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In the lead up to the Tocumwal Football and Netball Club 1967 reunion, Tocumwal Tells will be publishing profiles of past greats.

This week is Keith Thompson.

Keith ‘Butch’ Thompson arrived at Tocumwal at the end of the 1956 season.

He was transferred in his job with the NSW Railways and was head clerk at the Tocumwal Railway station, which was then a busy rail junction between NSW and Victoria.

Keith tells the story that he didn’t start work for his first week as when he arrived Tocumwal was threatened with the 1956 floods and he spent his first week on the sandbags.

The talented footballer had played a starring role in Queanbeyan-Acton’s premiership in the Canberra League in 1956 and legend has it that he was actually transferred mid-year but the Queanbeyan president had some contacts high up in NSW Railways and was able to defer the transfer until the end of the season.

That year Tocumwal lost a tight grand final to Strathmerton by seven points.

Don ‘Doughy’ Macdermid, who played in the 1956 side, stated later that Keith Thompson cost Tocumwal a flag because if he had transferred when he should have, then he may have been the difference between winning and losing.

Unfortunately for Butch, the Bloods then had a period where they were at the bottom of the ladder.

Keith started as a ruck rover, then progressed to centre half back but finished his career as one of Tocumwal’s and the Murray League’s toughest and most respected full backs.

His partnership with back pocket Terry Hewitt was legendary and is still one of the best defensive pairings in Tocumwal’s history.

Butch was short sighted and relied on ‘Spurry’ to tell him where the ball was and to tell him the score, and because of this he played his full forwards very close (he was in touching distance all the time). His long 50 to 60 metre drop kicks from full back were an attacking weapon for Tocumwal.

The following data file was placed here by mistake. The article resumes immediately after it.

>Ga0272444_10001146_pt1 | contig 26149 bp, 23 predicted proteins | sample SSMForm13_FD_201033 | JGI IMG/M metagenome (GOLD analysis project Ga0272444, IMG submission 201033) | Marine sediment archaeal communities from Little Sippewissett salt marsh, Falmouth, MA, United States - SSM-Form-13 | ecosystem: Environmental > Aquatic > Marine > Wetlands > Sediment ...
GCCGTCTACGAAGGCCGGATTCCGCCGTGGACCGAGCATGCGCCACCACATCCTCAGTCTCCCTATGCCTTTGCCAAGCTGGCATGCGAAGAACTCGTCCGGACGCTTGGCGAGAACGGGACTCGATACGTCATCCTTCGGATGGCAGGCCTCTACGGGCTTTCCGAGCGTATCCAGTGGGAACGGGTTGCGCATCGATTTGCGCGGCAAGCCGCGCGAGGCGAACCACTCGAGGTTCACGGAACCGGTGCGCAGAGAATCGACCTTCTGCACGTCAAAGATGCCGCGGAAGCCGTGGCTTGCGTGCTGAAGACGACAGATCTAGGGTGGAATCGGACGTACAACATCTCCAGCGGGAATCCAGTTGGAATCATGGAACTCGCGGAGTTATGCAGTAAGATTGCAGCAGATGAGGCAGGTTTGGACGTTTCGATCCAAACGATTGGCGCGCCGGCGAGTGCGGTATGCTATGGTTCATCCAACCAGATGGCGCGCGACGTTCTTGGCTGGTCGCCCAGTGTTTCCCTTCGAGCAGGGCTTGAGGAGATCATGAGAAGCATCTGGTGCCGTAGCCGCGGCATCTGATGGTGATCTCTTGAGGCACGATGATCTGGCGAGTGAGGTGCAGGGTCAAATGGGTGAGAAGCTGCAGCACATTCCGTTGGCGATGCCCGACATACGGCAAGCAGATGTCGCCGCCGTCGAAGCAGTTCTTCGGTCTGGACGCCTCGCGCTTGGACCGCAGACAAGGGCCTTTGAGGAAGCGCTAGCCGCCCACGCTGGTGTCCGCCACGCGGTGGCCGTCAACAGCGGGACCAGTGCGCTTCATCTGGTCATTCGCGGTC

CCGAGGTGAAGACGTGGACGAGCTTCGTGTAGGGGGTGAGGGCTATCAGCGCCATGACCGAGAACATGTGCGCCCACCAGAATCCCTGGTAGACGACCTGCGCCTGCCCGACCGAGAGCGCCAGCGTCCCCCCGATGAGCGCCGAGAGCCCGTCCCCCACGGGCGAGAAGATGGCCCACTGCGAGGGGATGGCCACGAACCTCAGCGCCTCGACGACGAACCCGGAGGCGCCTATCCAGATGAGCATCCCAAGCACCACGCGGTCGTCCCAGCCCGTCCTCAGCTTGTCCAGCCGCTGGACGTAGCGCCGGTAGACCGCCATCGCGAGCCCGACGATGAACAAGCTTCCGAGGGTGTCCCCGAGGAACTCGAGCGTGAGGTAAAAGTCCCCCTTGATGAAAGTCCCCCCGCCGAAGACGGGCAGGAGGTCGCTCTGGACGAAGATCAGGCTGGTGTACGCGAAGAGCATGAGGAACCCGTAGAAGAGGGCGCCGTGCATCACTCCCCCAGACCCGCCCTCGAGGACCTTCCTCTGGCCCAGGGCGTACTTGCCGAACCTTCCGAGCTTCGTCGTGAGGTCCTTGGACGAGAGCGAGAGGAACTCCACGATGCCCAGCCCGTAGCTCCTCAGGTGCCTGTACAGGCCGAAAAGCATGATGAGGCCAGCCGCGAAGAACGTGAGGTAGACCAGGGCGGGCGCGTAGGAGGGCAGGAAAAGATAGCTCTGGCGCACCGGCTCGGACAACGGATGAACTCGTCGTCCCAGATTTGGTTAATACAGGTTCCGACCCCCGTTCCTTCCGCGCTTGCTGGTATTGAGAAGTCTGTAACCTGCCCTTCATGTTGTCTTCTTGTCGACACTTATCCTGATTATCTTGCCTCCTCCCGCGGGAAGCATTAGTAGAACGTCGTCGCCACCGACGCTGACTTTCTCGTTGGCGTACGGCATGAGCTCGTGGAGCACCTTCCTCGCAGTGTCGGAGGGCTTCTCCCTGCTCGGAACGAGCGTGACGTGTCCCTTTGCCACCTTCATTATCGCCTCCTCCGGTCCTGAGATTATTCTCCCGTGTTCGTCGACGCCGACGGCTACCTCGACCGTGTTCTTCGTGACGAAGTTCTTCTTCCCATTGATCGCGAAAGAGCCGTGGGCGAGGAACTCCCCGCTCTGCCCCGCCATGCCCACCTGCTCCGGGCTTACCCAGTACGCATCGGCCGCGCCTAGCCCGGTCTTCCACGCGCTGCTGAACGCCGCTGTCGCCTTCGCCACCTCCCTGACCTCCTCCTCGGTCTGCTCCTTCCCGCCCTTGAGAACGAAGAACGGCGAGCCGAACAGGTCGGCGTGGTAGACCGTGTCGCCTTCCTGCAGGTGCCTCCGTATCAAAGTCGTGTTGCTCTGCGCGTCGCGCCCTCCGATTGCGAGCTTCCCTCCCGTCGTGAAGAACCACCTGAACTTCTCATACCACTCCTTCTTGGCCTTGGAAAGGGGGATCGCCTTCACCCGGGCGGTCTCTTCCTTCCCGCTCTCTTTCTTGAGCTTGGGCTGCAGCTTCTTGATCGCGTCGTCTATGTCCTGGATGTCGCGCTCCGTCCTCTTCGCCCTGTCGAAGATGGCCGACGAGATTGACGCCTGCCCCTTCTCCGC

Keith joined the committee and then was secretary for three years when the club recruited Don Whitten and climbed up the ladder.

Keith played in two losing grand finals (1965 and 1966) and then retired at 38 years of age due to a shoulder injury, but remained as a trainer and selector in the 1967 premiership.

Butch captained Tocumwal for several years and was a three time best and fairest winner (1957, 1958 and 1960), and was a regular representative for Murray League teams, being in the side that defeated St Kilda in 1960 and then keeping Hawthorn’s then VFL leading goal kicker John Peck to two goals as the Hawks narrowly defeated Murray League at Tocumwal in 1963.

Keith had played in Griffith’s first premiership in 1952 and won two best and fairests at the club as a ruckman and CHB, and in 1952 played at Narrandera in a South-West League team that played a VFL team made up of the players to just miss selection in the Victorian team that played in the Australian Carnival.

Keith was one of the best players against some of the biggest names in VFL football at the time, such as Lou Richards.

His brothers Norm and Jack ‘Jazbo’ Thompson were legends of Riverina football, and as they played for three different clubs they would often oppose each other and there was usually a fierce contest between them.

All three were good enough for the VFL but to play in Melbourne in the 1950s was not the life changing opportunity it is today.

In 1953 Keith was transferred to Queanbeyan, where he won three flags in four years and won two more best and fairests playing at centre half back.

He was runner-up in the Canberra League’s Mulrooney Medal for the best and fairest by one vote in 1954 after missing the last three matches due to his mother being ill and then dying.

After 11 years in Tocumwal, he moved back to Griffith in 1968 and was chairman of selectors in the Swans’ second premiership win that year and then coached the club’s under 16s and under 19s for several years before taking the reins as president for six years. He was also a selector for the South West League for many years.

Keith is a life member of all three clubs which is testament to his ability as a footballer, but also that he gave as much, if not more, off the field.

That he won seven best and fairests across three clubs also suggests he was a pretty handy footballer.